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Authority For Disposal
Yeoman 1 & C - Military training manual
Terminating Files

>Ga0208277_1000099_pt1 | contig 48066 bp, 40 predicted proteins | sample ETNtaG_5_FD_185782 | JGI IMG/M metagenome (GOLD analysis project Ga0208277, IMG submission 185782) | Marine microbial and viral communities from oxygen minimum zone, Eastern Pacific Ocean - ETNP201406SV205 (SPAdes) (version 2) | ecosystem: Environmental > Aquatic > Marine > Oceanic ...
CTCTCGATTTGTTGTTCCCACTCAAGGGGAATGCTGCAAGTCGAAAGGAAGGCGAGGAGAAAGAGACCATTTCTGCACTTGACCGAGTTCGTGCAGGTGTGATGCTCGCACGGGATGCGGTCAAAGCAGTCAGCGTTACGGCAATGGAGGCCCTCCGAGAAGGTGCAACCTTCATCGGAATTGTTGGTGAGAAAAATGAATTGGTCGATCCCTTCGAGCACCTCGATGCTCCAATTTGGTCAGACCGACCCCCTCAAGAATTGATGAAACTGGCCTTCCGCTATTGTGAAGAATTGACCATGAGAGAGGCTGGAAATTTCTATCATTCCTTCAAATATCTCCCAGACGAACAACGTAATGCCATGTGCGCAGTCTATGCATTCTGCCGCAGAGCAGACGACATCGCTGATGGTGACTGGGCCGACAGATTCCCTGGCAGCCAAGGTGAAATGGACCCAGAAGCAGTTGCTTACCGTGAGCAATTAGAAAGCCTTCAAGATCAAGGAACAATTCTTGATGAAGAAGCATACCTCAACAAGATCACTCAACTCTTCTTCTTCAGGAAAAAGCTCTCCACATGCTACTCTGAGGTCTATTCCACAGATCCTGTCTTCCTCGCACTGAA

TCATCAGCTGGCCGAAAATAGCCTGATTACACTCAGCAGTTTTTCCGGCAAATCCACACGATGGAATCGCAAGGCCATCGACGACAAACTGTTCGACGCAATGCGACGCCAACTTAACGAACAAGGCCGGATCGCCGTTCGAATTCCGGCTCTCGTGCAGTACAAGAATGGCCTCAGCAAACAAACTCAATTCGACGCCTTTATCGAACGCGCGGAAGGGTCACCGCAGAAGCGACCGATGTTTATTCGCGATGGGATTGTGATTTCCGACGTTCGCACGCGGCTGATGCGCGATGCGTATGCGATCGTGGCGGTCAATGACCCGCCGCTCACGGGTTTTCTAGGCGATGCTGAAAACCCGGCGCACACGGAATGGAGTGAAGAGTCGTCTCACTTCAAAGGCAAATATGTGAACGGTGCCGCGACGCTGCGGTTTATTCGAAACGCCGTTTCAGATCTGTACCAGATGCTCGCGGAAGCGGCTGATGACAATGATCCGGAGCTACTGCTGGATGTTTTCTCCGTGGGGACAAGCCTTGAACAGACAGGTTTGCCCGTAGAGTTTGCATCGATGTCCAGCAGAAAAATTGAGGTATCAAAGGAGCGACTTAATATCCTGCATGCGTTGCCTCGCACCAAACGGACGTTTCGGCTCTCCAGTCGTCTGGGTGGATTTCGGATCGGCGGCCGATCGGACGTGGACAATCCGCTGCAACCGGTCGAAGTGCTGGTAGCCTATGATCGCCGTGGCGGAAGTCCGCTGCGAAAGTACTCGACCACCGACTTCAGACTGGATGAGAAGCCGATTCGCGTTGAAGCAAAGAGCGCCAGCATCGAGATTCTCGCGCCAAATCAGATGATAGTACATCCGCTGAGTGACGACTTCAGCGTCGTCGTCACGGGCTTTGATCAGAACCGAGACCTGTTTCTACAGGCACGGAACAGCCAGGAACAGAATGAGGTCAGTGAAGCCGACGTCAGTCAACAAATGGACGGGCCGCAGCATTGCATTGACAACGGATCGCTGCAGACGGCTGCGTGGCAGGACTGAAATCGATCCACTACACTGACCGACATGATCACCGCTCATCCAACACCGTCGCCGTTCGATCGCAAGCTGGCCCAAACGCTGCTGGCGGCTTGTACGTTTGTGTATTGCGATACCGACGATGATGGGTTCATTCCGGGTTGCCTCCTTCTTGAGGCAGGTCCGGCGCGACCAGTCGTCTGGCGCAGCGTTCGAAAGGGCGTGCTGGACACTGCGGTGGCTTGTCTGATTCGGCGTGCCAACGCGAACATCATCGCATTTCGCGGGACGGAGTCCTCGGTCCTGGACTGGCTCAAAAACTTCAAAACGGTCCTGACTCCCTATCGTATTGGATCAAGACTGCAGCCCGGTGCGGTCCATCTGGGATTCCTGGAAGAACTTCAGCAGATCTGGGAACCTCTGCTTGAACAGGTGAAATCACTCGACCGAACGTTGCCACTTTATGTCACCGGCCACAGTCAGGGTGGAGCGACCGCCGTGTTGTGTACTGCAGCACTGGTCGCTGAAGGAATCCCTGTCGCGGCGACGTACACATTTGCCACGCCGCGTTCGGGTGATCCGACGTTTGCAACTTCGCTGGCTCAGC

To guarantee that the handling of records is not left to chance, an officer is usually assigned to the collateral duty of coordinating all records disposal action aboard an activity, either ship or station. This officer takes charge  of  the  physical  disposition  of  all  records designated for transfer to a federal records center (FRC) or  for  destruction. Your job, as the YN in charge of files, is to assist the responsible officer in making sure your records are complete and documented. TYPES OF GENERAL RECORDS The following types of general records normally are transferred to the nearest FRC: .  Records  designated  in  SECNAVINST  5212.5C .  Records  that  have  at  least  3  years’  retention period at the FRC . Records designated in SECNAVINST 5212.5C for  permanent  retention . Records that are inactive and no longer required for local operating purposes determined to be cost-effective to transfer to the FRC vice storing them  locally METHODS OF DISPOSITION The  official  methods  for  the  disposition  of  records are as follows: . Destruction .  Donation  to  another  federal  agency  or  to nonfederal   recipients . Retirement l  Microfilming . Transfer to an FRC for later destruction, or, if of permanent value, for eventual preservation at the NARA Destruction Most  unclassified  records  are  destroyed  locally  at the end of their retention period. Large quantities of unclassified  matter  may  be  sold  for  wastepaper  or scrapped. Classified material must be destroyed by burning or other authorized method as outlined in the Information   and   Personnel   Security   Program Regulation   Manual,   OPNAVINST  5510.1H.  The Records Disposal Act of 1943 provides for naval records to  be  destroyed  without  regard  to  statutory  and regulatory   requirements   under   two   emergency conditions. l  When  a  state  of  war  exists  or  hostile  action appears  imminent,  naval  records  held  outside  the territorial  limits  of  the  continental  United  States (CONUS)   may   be   authorized   for   emergency destruction.  This  authorization  may  come  from SECNAV or the head of the command having custody of  the  records.  However,  before  destruction,  a determination  must  be  made  that  retention  of  the  records would be prejudicial to United States interests or that the  records  occupy  space  urgently  needed  for  military purposes  and  are  without  sufficient  value  to  warrant continued  preservation.  Within  6  months  after  the disposal of any records under this authorization, submit a written statement describing the records and showing when  and  where  disposal  occurred  to  COMNAVDAC (Code  80). . Records such as nitrocellulose base film or tape sometimes become a menace to property, health, or life. Under  such  circumstances,  41  CFR  101-11.407-2 provides  for  their  emergency  destruction  regardless  of their  retention  period.  If  any  naval  record  constitutes such  a  menace,  a  request  should  be  made  for  its emergency destruction to COMNAVDAC (Code 80) via the  administrative  chain  of  command.  COMNAVDAC (Code 80) will determine whether or not immediate destruction  is  warranted  and,  when  necessary,  obtain  the concurrence  of  the  Archivist  of  the  United  States. The  accidental  destruction  of  records  will  be reported to COMNAVDAC (Code 80). If you are at sea, your  unclassified  and  classified  records  should  be destroyed  by  burning.  At  ashore  activities,  unclassified records may be scrapped or sold as wastepaper provided the records are either treated to destroy word content (by shredding),  or  by  inserting  a  contract  clause  that prohibits the resale or use of the records or documents. Donations Naval records may be moved and assigned to other custody within the Naval Establishment, to FRCs, to the NARA, or to other government agencies. When moving the  records  involves  a  change  in  custody,  the  move  is referred  to  as  a  records  transfer.  Changes  in  location within the activity, usually by removal to local storage areas, are referred to as records retirement. When the public interest will be served, records authorized for disposal may be offered to an eligible 6-9

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